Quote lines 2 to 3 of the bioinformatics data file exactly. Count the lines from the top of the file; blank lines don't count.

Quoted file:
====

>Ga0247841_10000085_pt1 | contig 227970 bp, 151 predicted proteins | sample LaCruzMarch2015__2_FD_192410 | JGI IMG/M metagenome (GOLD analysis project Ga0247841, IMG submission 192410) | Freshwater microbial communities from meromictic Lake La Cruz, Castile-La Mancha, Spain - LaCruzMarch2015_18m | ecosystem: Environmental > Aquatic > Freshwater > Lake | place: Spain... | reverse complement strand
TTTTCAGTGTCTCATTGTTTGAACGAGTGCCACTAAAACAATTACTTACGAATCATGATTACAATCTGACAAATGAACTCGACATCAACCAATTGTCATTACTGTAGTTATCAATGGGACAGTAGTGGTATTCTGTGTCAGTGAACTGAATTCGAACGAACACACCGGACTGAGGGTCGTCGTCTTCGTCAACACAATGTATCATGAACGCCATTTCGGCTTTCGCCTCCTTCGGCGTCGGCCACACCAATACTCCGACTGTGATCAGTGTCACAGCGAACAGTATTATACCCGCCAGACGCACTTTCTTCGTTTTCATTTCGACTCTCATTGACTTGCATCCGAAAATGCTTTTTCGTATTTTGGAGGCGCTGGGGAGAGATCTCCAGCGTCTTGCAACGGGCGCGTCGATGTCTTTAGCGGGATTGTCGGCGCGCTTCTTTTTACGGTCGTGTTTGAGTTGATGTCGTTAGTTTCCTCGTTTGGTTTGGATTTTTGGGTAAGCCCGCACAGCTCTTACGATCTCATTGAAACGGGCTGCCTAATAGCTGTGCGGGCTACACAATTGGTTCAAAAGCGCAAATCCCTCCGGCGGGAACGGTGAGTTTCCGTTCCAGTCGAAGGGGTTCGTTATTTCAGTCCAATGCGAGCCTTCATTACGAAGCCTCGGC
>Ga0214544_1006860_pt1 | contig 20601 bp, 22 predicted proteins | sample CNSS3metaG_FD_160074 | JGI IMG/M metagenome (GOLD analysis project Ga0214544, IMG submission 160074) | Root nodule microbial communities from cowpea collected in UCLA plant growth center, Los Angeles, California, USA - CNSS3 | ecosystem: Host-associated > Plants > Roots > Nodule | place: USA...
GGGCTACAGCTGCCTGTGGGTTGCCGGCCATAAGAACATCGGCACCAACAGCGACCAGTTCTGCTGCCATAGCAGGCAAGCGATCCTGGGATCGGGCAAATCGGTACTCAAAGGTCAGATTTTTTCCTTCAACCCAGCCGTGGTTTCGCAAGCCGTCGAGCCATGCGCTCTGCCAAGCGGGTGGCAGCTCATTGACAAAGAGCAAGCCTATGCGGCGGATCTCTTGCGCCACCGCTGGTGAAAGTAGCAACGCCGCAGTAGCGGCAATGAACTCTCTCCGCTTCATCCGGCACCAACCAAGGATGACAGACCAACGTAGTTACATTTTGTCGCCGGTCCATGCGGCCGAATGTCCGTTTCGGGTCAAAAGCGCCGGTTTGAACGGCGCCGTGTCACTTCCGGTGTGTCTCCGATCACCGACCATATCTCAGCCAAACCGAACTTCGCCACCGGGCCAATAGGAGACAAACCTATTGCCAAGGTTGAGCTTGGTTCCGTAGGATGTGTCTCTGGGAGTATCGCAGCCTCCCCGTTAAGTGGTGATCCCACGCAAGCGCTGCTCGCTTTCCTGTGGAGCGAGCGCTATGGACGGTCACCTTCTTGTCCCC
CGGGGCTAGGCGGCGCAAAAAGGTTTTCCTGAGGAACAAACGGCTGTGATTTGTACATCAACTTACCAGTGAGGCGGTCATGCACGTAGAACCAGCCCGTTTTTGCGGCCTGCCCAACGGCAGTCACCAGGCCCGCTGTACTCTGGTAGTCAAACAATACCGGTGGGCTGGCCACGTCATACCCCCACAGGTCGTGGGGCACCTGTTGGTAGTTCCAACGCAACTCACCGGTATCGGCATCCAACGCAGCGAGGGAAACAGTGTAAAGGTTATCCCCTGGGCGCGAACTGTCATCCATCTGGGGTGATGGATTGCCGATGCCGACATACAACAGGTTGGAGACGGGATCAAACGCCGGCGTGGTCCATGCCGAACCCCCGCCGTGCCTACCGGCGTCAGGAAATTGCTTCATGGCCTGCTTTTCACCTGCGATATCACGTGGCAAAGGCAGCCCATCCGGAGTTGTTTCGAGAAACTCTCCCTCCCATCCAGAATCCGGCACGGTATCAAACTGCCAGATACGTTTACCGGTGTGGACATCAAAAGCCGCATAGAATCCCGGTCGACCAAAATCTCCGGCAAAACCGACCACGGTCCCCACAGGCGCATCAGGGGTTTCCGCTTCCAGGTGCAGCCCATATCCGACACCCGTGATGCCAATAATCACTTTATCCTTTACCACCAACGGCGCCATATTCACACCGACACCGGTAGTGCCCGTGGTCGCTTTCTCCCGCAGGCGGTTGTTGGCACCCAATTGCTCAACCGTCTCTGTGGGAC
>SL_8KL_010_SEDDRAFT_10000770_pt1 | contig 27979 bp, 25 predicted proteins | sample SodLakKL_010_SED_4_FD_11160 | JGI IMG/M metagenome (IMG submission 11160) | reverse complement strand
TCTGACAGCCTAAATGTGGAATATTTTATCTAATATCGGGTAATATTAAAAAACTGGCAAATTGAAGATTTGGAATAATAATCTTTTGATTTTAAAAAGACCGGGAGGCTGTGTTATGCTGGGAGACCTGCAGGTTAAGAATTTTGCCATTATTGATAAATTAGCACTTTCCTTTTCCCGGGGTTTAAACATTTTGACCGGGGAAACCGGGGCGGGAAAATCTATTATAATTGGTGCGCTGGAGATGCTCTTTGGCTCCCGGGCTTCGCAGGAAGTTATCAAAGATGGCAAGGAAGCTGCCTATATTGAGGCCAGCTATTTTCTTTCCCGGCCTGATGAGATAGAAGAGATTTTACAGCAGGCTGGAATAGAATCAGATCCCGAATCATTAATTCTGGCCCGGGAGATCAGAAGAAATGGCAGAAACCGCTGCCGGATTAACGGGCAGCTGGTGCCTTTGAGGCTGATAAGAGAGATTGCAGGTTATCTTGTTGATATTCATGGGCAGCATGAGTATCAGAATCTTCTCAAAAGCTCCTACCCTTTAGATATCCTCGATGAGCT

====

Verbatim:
TTTTCAGTGTCTCATTGTTTGAACGAGTGCCACTAAAACAATTACTTACGAATCATGATTACAATCTGACAAATGAACTCGACATCAACCAATTGTCATTACTGTAGTTATCAATGGGACAGTAGTGGTATTCTGTGTCAGTGAACTGAATTCGAACGAACACACCGGACTGAGGGTCGTCGTCTTCGTCAACACAATGTATCATGAACGCCATTTCGGCTTTCGCCTCCTTCGGCGTCGGCCACACCAATACTCCGACTGTGATCAGTGTCACAGCGAACAGTATTATACCCGCCAGACGCACTTTCTTCGTTTTCATTTCGACTCTCATTGACTTGCATCCGAAAATGCTTTTTCGTATTTTGGAGGCGCTGGGGAGAGATCTCCAGCGTCTTGCAACGGGCGCGTCGATGTCTTTAGCGGGATTGTCGGCGCGCTTCTTTTTACGGTCGTGTTTGAGTTGATGTCGTTAGTTTCCTCGTTTGGTTTGGATTTTTGGGTAAGCCCGCACAGCTCTTACGATCTCATTGAAACGGGCTGCCTAATAGCTGTGCGGGCTACACAATTGGTTCAAAAGCGCAAATCCCTCCGGCGGGAACGGTGAGTTTCCGTTCCAGTCGAAGGGGTTCGTTATTTCAGTCCAATGCGAGCCTTCATTACGAAGCCTCGGC
>Ga0214544_1006860_pt1 | contig 20601 bp, 22 predicted proteins | sample CNSS3metaG_FD_160074 | JGI IMG/M metagenome (GOLD analysis project Ga0214544, IMG submission 160074) | Root nodule microbial communities from cowpea collected in UCLA plant growth center, Los Angeles, California, USA - CNSS3 | ecosystem: Host-associated > Plants > Roots > Nodule | place: USA...